Netizen Report: In China and the Middle East, Pokémon GO is Not All Fun and Games

    Photo by Eduardo Woo on Flickr and used here with Creative Commons license.

    Global Voices Advocacy’s Netizen Report offers an international snapshot of challenges, victories, and emerging trends in Internet rights around the world.

    Media outlets have discussed some of the risks of playing the chart-topping augmented reality game Pokémon GO, including reports of players getting into car accidents, falling into the ocean or subjecting themselves to unwarranted police attention. But the game also carries substantial and unique risks in parts of the world where it is not officially available for download.

    "In Iran, Pokémon GO is technically unavailable for download. Gamers nevertheless are using virtual private networks to download the game."

    The game uses Google Maps data to superimpose characters from the Pokémon series into your geographic surroundings. As you walk, your smartphone uses GPS to track your position in the world, and it will know if you get close to one of these characters. You can then capture the character on your phone screen, train it, and then deploy it in the “augmented reality” battlefield that is Pokémon GO.


    For example, it is not easy task to catch Pokémon in China. As Global Voices’ Oiwan Lam explained last week, the game is technically unavailable in China’s App Store, which is heavily censored, so Chinese players are climbing the Great Firewall in order to access the game. Some have reportedly spoofed their locations, flooding Japanese servers and taking over the gym at the Yasukuni Shrine, which is devoted in part to memorializing Japan’s World War II dead. In response, other religious sites in Japan such as the Izumo Shrine have banned the game.

    In Iran, Pokémon GO is technically unavailable for download. Gamers nevertheless are using virtual private networks to download the game, but they have also encountered a general scarcity of characters in major cities like Tehran.

    And government ministers in Egypt, Kuwait and United Arab Emirates have issued stern warnings about gamers approaching or photographing government buildings, particularly those that are significant to state security. Kuwait interior ministry undersecretary Suleiman al-Fahd said in a statement that the ministry “informed security men to show zero tolerance to anyone approaching such prohibited sites, deliberately or not.”

    Learn more about Pokémon GO around the globe on Global Voices’ new podcast.


    Turks criticize WikiLeaks for promoting links to private citizens’ data

    As the fallout continues following an attempted coup in Turkey, WikiLeaks promoted and linked to nearly 300,000 files it called “emails from Turkey’s ruling party.” But these files actually contained private information on female voters in 79 Turkish provinces as well as sensitive information for millions of members of the ruling AKP party, including election monitors. The Turkish government responded by blocking Wikileaks in Turkey, while Turkish netizens quickly realized the leaks contained little of public interest.

    In a piece for Huffington Post, Turkish scholar Zeynep Tufekci criticized the leak:

    I’ve long been critical of the AKP’s censorship practices in Turkey and will continue to speak out. But there is not a single good reason to put so many men and women in such danger of identity theft, harassment and worse – especially after the country was rocked by a bloody coup targeting this political party.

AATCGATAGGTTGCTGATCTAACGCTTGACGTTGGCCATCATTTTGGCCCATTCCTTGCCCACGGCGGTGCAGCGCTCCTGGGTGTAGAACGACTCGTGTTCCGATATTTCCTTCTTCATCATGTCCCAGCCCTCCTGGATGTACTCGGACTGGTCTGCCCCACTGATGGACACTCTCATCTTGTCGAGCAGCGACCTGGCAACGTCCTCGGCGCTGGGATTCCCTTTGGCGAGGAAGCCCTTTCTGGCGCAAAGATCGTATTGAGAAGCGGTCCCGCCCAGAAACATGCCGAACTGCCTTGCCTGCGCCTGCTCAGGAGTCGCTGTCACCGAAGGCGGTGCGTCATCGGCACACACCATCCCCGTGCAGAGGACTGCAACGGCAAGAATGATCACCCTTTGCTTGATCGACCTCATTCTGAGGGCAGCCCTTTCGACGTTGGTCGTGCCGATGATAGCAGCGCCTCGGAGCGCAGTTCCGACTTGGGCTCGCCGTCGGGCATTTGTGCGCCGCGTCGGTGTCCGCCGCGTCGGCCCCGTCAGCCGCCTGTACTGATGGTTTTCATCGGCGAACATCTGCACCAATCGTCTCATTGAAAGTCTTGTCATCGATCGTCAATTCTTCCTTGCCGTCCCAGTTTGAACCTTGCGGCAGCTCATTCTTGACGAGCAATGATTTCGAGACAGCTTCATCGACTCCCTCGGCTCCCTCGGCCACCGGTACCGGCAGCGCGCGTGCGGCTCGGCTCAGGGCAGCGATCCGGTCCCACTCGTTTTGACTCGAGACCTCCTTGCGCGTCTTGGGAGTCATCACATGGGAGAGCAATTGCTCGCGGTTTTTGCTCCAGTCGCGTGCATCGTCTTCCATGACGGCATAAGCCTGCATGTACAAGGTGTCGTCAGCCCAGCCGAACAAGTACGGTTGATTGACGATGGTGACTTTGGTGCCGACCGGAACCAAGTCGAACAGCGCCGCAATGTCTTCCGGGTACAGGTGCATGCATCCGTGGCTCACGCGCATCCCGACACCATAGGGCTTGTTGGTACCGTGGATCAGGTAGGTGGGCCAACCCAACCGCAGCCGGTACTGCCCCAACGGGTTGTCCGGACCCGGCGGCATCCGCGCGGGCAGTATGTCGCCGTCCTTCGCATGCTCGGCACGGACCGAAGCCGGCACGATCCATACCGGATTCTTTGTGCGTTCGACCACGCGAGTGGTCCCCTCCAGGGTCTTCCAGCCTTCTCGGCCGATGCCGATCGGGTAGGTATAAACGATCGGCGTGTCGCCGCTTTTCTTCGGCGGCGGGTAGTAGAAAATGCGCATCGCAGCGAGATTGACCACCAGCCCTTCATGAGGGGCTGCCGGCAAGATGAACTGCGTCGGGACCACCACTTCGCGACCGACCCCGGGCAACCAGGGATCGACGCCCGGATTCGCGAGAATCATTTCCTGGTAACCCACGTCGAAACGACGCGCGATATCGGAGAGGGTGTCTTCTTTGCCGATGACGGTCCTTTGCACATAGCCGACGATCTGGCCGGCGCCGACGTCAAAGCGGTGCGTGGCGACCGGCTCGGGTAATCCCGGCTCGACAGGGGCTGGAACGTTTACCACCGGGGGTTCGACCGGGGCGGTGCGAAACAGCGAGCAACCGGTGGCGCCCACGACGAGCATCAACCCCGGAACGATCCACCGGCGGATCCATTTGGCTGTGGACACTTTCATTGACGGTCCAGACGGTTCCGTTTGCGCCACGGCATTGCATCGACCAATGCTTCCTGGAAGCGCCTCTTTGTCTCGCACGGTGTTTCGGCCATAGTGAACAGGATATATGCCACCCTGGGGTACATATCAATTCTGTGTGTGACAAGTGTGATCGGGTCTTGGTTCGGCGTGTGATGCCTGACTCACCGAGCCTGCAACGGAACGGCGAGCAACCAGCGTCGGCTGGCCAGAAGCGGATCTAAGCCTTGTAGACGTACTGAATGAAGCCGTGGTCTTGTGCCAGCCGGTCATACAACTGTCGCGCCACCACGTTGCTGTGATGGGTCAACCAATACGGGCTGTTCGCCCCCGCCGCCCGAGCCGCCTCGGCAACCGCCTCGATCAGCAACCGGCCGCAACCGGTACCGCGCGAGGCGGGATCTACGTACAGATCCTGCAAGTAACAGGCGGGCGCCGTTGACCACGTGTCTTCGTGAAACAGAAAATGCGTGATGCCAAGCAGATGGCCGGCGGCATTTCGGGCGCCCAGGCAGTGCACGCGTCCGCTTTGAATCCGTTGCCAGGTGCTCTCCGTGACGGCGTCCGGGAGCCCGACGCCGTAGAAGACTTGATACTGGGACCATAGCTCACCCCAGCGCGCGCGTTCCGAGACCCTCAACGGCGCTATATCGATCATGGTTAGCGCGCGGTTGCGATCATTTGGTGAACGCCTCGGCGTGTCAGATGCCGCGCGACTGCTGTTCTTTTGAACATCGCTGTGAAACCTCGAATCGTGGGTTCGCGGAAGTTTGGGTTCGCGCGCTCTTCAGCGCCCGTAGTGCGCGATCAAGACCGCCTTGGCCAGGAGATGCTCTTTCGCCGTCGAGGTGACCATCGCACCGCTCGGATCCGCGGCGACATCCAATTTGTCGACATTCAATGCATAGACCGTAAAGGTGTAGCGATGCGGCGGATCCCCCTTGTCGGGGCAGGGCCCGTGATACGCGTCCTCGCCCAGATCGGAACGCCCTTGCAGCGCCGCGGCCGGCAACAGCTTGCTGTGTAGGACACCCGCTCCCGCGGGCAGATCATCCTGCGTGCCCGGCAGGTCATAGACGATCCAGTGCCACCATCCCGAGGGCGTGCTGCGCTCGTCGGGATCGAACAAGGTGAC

UAE sets new, stricter rules on VPNs

    The United Arab Emirates federal government will soon tighten existing laws on virtual private networks (VPNs) and other censorship-dodging tools by criminalizing anyone who “uses a fraudulent computer network protocol address (IP address) by using a false address or a third­ party address by any other means for the purpose of committing a crime or preventing its discovery.” Many VPNs make it technically difficult, if not impossible, to monitor a user’s traffic and behavior. So how would authorities know if people were using VPNs for criminal purposes? Authorities haven’t spoken to this issue. For now, users have little choice but to wait and see how the law is implemented.

    Mexican indigenous groups snub corporate giants, launch their own telco

    For the first time in Mexico’s history, the Federal Institute of Telecommunications has issued a license to operate a telecommunications network for social indigenous use. The new Indigenous Community Telecommunications Network will be managed by and for indigenous communities in 356 municipalities in the states of Chiapas, Guerrero, Oaxaca, Puebla, and Veracruz.

    Environmentalists in Macedonia weather email impersonation scandal

    Macedonian activists suspect local authorities used emails in order to impersonate an environmental activism group in an attempt to thwart efforts to stop a government development projects. The Macedonian ruling party VMRO-DPMNE has a history of organizing counter protests and fake accounts in order to discredit activist groups and citizen media.

    WhatsApp still in limbo in Brazil

    After Facebook failed to comply with a court order requesting the content of WhatsApp messages in a criminal investigation in Brazil, the Federal Public Ministry of the Amazon froze 38 million reais – US $11.7 million – in funds in Facebook’s local bank account, the sum of the daily fines imposed by a judge for not handing over the data. Should the two entities remain at an impasse, the service may once again be blocked in Brazil.

    New Research

    GlobalAdvocacyThe Netizen Report is produced by Global Voices AdvocacyEllery Roberts Biddle and Sarah Myers West contributed to this report.

    Tagged: brazil macedonia mexico netizen report pokemon go turkey UAE wikileaks

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